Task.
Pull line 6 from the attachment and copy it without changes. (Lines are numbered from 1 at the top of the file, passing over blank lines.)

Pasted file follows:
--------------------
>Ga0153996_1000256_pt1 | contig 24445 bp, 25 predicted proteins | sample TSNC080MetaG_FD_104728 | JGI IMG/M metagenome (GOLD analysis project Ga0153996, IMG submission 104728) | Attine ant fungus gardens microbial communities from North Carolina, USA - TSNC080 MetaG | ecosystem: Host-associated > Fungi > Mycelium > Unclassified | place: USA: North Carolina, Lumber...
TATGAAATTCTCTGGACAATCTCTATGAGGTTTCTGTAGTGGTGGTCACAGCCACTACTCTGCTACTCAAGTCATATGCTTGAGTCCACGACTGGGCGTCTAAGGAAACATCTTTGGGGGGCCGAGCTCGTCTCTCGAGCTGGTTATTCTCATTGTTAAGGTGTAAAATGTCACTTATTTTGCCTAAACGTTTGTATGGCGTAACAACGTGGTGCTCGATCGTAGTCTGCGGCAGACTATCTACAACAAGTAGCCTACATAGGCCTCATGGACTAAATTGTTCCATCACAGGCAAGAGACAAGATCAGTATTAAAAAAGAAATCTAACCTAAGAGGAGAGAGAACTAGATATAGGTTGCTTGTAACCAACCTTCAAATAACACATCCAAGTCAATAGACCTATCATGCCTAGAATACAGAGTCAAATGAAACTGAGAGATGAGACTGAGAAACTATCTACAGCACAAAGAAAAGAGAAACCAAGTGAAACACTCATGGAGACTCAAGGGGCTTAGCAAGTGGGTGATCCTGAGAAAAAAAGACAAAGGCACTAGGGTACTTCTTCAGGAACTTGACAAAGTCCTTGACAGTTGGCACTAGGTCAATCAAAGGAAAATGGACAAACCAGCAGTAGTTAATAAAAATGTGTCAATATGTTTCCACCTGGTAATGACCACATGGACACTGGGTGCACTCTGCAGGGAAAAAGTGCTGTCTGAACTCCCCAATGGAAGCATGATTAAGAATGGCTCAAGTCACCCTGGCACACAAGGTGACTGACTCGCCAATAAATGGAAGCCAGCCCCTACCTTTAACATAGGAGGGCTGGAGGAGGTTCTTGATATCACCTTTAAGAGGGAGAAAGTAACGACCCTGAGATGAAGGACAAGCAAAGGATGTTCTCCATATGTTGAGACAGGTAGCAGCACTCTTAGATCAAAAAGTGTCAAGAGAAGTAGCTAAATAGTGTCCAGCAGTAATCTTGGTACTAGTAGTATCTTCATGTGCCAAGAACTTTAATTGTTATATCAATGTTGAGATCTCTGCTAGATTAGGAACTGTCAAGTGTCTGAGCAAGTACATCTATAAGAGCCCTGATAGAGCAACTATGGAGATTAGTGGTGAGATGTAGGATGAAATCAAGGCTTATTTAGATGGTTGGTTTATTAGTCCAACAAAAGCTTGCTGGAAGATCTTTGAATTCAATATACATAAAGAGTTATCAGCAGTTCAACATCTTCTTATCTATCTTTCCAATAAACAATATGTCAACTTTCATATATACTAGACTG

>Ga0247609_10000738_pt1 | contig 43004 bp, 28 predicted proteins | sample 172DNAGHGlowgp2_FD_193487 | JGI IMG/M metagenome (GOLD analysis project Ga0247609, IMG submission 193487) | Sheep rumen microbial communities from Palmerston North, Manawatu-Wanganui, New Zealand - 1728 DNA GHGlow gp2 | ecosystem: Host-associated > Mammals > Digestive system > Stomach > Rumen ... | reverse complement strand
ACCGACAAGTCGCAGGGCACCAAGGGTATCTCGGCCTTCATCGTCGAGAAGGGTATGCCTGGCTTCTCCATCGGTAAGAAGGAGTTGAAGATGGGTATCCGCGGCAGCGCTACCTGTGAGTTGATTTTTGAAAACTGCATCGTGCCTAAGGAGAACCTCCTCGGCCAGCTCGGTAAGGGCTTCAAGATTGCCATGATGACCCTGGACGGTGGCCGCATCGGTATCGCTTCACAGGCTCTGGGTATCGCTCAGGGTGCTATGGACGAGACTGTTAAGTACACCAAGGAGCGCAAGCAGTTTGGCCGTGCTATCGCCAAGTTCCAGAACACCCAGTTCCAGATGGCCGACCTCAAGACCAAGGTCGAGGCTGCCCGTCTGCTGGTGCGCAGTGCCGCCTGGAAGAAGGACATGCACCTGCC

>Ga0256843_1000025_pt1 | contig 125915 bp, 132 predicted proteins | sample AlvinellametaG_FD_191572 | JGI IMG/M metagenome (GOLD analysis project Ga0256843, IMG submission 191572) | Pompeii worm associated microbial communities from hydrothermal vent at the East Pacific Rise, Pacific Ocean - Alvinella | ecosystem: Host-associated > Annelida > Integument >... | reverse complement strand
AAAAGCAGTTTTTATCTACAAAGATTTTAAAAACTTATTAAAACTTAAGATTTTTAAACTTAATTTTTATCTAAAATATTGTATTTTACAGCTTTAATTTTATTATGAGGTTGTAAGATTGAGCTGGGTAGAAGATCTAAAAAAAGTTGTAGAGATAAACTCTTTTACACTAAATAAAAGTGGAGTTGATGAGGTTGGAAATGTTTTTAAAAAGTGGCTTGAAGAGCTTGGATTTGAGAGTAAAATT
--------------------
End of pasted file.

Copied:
AAAAGCAGTTTTTATCTACAAAGATTTTAAAAACTTATTAAAACTTAAGATTTTTAAACTTAATTTTTATCTAAAATATTGTATTTTACAGCTTTAATTTTATTATGAGGTTGTAAGATTGAGCTGGGTAGAAGATCTAAAAAAAGTTGTAGAGATAAACTCTTTTACACTAAATAAAAGTGGAGTTGATGAGGTTGGAAATGTTTTTAAAAAGTGGCTTGAAGAGCTTGGATTTGAGAGTAAAATT